Sysadmin Stories: Upgrading the system

by Stephen on October 19, 2009 · 0 comments

in Sysadmin Stories

1

From: rsj@wa4mei (Randy Jarrett)
Organization: Amateur Radio Gateway WA4MEI, Chamblee, GA

Here’s one that will show that you shouldn’t work on a system
that you don’t thourghly understand.

At my “previous” employer I was instructed to install a new
(larger) disk drive in a RS/6000 system. Since a full backup
of the system was done the previous day I just looked at the file
systems vi a df to see which were on the drive that I was replacing.
After this I did a tape backup of these filesystems, ran smit and
did a remove of these filesystems. I then installed the new disk
and brought the system back up. When I ran smit and when I was able
to do the installation of the new drive and setup the file systems
I was figuring that this was going to be an easy one. WRONG!! I was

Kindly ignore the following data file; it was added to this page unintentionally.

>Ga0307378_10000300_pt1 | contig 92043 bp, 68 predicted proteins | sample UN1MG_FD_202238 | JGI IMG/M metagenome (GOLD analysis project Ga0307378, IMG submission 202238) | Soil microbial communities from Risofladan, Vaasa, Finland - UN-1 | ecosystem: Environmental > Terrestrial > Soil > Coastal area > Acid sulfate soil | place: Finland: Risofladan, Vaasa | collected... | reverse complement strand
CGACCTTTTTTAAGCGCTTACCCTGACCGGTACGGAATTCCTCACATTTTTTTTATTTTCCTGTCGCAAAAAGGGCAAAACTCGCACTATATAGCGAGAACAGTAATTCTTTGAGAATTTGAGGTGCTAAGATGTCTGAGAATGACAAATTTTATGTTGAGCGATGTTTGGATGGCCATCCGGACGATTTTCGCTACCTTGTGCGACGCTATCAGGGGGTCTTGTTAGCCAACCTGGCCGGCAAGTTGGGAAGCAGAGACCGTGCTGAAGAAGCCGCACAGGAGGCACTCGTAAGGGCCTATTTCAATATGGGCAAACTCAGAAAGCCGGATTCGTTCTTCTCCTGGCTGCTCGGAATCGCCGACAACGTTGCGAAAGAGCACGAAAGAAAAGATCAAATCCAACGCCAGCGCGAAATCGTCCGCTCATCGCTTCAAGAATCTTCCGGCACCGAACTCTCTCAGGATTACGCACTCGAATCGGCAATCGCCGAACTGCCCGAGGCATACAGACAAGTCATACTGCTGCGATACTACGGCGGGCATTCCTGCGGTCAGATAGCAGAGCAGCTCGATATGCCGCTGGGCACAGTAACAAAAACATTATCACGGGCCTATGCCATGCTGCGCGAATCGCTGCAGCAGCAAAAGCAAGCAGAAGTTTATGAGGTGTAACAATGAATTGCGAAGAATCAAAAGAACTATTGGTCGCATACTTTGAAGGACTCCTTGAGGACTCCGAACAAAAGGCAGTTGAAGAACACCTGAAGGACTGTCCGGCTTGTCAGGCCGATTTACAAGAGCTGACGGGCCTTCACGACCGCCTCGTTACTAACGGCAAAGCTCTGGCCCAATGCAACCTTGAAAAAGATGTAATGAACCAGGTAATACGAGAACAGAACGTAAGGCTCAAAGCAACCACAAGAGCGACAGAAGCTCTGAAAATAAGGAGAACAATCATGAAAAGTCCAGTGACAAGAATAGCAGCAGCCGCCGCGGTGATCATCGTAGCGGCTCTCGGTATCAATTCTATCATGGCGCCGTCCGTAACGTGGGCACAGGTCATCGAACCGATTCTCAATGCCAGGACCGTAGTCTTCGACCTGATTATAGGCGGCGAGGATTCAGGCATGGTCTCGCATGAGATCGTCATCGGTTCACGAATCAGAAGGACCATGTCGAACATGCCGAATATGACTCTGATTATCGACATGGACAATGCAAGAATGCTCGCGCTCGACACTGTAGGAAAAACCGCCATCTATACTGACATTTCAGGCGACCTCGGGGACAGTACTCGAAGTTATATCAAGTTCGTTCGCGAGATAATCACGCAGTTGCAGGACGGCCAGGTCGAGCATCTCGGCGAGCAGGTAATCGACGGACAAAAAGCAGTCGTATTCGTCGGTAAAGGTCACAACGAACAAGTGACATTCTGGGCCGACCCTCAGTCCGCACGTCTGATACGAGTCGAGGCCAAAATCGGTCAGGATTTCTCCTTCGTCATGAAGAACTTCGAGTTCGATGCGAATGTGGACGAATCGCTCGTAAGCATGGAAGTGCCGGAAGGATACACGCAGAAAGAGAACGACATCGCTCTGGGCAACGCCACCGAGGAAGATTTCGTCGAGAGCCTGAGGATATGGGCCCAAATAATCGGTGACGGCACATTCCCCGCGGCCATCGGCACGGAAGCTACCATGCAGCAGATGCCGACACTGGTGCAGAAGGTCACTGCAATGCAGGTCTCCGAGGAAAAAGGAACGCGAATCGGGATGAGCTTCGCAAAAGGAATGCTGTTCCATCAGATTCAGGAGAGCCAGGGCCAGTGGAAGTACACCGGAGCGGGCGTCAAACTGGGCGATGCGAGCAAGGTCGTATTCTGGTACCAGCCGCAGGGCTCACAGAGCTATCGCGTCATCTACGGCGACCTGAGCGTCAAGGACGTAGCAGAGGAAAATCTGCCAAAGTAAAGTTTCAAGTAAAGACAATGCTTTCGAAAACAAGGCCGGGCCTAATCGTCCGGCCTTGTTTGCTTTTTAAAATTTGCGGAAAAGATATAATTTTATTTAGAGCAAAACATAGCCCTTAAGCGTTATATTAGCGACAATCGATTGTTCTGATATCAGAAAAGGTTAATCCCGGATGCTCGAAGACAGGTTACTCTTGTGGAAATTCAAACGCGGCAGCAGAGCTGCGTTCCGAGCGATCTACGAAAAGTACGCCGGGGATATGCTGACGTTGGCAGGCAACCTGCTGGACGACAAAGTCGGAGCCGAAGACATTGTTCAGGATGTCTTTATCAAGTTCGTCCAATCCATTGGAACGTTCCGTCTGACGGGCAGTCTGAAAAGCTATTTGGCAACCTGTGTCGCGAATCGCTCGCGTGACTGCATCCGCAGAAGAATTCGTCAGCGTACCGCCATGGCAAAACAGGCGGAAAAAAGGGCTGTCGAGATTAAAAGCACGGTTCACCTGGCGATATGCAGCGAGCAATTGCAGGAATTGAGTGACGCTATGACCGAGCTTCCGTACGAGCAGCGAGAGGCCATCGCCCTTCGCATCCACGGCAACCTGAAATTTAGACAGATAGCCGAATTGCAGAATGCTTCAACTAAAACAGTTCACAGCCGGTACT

aware that you could expand filesystems under AIX but was not aware
that it would expand them ‘across physical drives’!!! I first
realized that I was in trouble when I went to read in the backup tape
and cpio was not found. I did an ls of the /usr/bin directory and it
said that the file was there but when I tried to run it it was not
found. And of course when I went looking for the original install tape
it was not to be found….

2

From: matthews@oberon.umd.edu (Mike Matthews)
Organization: /etc/organization

When I had first gotten my NeXTstation, it had the lil’ 105M hard drive in
it. I had a 330M external, but alas, no cable for it. (Life was not fun
when I was essentially netbooting off a “test” machine…. “.. um, guys, did
you just reboot is-next?”)

Finally got the cable, just in time for the winter holiday (read: no
network). Brought the machine home, and I figured I’d just copy the
configuration files over from the internal to the external (as a nice gesture
to my users so they wouldn’t have to change their passwords and everything).

The external was a brand new BuildDisk’d disk (had stock NeXTstep on it).
NeXT keeps the private information of each machine (/dev, /etc, stuff like
that) in a /private directory to make netbooting easier.

Hey, I’ll just move /private from the 105M to /private on the external. So I